Muldrow ruling | Supreme Court lowers bar for workplace discrimination suits in "victory for workers"

Supreme Court lowers bar for workplace discrimination suits in

The Supreme Court made a ruling on Wednesday that will make it more difficult to transfer employees to different jobs against their will, in turn making it easier for workers to sue for discrimination.

In the Muldrow v. City of Saint Louis case, the court found the city was guilty of discriminating against the plaintiff under the 1964 Civil Rights Act, which prohibits employment discrimination based on protected characteristics such as sex, race, and religion and is designed to prevent discrimination in the workplace.

Jatonya Muldrow, former Sargeant at the St. Louis Police Department, sued after being transferred from its intelligence division to a new department, which she argued was less prestigious and had a less stable work schedule, and was so she could be replaced by a male.

Whilst her pay remained the same in the new role, Muldrow had her FBI privileges revoked, access to fewer perks including a vehicle, and weekend shifts added to her work schedule.

“While Muldrow’s rank and pay remained the same in the new position, her responsibilities, perks, and schedule did not,” Justice Elena Kagan writes on behalf of the court.

Meanwhile, a male sergeant who was a former colleague of her supervisor was hired into her old role.

However, per reporting from the New York Times, her claims of discrimination were rejected by lower courts that found she hadn’t sufficiently proved an employment disadvantage given her consistent pay.

The Supreme Court justices had to rule on whether all discriminatory role transfers violate the Act, or if there must be proof any transfer resulted in a “significant disadvantage,” whatever form this took.

Kagan and her fellow justices found that the lower courts were wrong in their verdict. “Although an employee must show some harm from a forced transfer to prevail, she need not show that the injury satisfies a significance test,” she asserts in the ruling.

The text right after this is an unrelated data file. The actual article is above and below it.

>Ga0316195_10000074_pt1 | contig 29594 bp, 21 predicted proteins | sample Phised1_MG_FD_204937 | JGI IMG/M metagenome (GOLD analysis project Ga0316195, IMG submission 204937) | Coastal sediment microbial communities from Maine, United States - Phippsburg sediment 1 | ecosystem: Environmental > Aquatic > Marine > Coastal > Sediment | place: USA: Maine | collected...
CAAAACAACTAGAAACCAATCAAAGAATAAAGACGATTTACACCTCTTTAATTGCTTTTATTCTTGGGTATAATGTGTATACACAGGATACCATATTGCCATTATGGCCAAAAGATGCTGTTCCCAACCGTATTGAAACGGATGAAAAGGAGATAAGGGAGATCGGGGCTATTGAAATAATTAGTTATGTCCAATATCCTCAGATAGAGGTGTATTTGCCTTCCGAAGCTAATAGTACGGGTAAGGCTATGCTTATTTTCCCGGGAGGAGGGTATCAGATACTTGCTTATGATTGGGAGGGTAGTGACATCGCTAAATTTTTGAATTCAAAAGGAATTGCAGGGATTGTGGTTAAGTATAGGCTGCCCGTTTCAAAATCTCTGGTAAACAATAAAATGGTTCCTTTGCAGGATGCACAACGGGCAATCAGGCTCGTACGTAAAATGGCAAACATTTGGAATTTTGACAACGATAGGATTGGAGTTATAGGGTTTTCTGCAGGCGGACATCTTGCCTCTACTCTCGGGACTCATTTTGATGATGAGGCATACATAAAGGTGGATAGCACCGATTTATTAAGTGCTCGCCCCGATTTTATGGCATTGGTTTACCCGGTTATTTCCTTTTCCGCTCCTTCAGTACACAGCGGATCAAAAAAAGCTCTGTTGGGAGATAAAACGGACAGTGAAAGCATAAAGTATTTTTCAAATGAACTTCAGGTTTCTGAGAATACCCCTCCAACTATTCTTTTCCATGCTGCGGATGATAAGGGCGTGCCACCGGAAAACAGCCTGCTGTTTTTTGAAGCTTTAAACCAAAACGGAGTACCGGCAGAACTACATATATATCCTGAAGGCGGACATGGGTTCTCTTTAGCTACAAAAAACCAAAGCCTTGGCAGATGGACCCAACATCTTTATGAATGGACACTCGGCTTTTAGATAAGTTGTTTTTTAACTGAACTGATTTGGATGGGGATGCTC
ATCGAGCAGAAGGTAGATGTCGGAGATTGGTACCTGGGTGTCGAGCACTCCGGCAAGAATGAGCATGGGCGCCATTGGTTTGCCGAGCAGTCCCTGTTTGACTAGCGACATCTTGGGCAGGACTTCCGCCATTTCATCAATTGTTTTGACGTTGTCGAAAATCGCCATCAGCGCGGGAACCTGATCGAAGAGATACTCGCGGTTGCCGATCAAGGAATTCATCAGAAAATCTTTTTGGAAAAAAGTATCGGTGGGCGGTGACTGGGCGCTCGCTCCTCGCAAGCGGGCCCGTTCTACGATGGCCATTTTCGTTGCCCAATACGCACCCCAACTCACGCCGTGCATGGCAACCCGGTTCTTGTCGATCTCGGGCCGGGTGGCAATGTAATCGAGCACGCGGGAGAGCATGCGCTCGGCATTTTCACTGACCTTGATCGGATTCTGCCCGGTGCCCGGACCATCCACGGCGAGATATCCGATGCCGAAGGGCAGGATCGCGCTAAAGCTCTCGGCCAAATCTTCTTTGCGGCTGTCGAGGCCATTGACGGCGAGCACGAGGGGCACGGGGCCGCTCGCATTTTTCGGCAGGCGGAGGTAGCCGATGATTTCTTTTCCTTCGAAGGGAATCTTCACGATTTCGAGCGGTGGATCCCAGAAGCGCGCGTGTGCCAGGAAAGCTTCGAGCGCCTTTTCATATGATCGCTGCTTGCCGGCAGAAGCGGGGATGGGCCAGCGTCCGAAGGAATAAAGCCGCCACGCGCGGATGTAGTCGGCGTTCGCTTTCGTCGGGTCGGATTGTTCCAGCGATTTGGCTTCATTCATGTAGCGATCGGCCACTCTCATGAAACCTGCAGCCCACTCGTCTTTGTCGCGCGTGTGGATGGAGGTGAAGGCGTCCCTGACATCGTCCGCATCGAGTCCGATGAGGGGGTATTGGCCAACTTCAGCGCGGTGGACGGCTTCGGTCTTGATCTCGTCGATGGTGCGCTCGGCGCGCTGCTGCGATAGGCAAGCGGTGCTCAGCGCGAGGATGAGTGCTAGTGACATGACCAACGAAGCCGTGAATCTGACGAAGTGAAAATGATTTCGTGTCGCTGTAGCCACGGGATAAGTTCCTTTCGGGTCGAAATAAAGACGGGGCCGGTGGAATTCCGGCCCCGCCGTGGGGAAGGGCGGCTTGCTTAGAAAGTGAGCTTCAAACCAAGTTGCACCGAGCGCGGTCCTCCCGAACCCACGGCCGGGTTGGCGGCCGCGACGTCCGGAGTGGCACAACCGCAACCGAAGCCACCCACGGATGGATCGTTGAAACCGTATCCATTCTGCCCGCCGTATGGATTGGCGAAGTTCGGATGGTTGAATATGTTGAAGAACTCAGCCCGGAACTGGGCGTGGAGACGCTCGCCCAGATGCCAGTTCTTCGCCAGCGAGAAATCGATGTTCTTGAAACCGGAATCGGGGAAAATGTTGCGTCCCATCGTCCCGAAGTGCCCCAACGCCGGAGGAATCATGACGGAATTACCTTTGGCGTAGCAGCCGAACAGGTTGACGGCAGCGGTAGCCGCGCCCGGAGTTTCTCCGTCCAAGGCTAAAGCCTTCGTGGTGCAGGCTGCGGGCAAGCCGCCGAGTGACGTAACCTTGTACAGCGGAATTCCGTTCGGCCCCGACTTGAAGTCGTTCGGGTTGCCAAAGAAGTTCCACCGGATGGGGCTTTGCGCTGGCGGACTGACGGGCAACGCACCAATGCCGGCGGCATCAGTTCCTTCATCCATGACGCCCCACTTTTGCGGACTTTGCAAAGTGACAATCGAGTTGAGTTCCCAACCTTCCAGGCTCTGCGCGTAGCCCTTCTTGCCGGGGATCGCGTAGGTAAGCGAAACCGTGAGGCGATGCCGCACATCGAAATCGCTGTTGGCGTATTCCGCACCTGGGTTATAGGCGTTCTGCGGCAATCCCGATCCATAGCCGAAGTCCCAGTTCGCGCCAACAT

“The transfer must have left her worse off, but need not have left her significantly so. And Muldrow’s allegations, if properly preserved and supported, meet that test with room to spare.”

From discrimination to DE&I: What does the ruling mean for HR?

The ruling proposes to lower the bar for employees to file lawsuits based on discrimination. Employees who argue they have been discriminated against through forced job transfers will no longer have to prove they were “significantly” disadvantaged.

In theory, this gives employees a greater foothold to refuse transfers they believe to be discriminatory.

“The Supreme Court’s decision in Muldrow is an important victory for workers across the nation, ensuring that Title VII’s protections against racial discrimination are fairly applied,” said a statement from the Legal Defense Fund (LDF).

Beyond cases such as Muldrow’s, some have raised concerns that the ruling would make it easier for reverse discrimination claims from anti-DE&I groups to be upheld, with the LDF describing it as an “opening” for such bodies in a statement to Bloomberg.

However, many others argue that there is no such risk.

“By expanding the range of employment decisions that meet the threshold for unlawful discrimination, does the decision spell doom for employer diversity programs? This fearmongering is misguided and unjustified,” states Ming-Qi Chu, Deputy Director of the Women’s Rights Project at the American Civil Liberties Union.

“Contrary to what some have claimed, this decision does not directly implicate programs that create diversity, equity, inclusion, and accessibility (DEIA),” Chu adds. “Unlike the discriminatory transfer at issue in Muldrow, DEIA programs generally do not rely on race to determine the terms and conditions of employment.”

Amalea Smirniotopoulos, Senior Policy Counsel and Co-Manager of the Equal Protection Initiative, LDF, echoes that whilst some critics may use the ruling in anti-DE&I attempts, employers should stand by their DE&I programs which serve to prevent workplace discrimination.

“Programs that create diversity, equity, inclusion, and accessibility are fundamental to fulfilling employers’ Title VII obligations to create workplaces that are free from discrimination and in which everyone feels included and valued,” she said.



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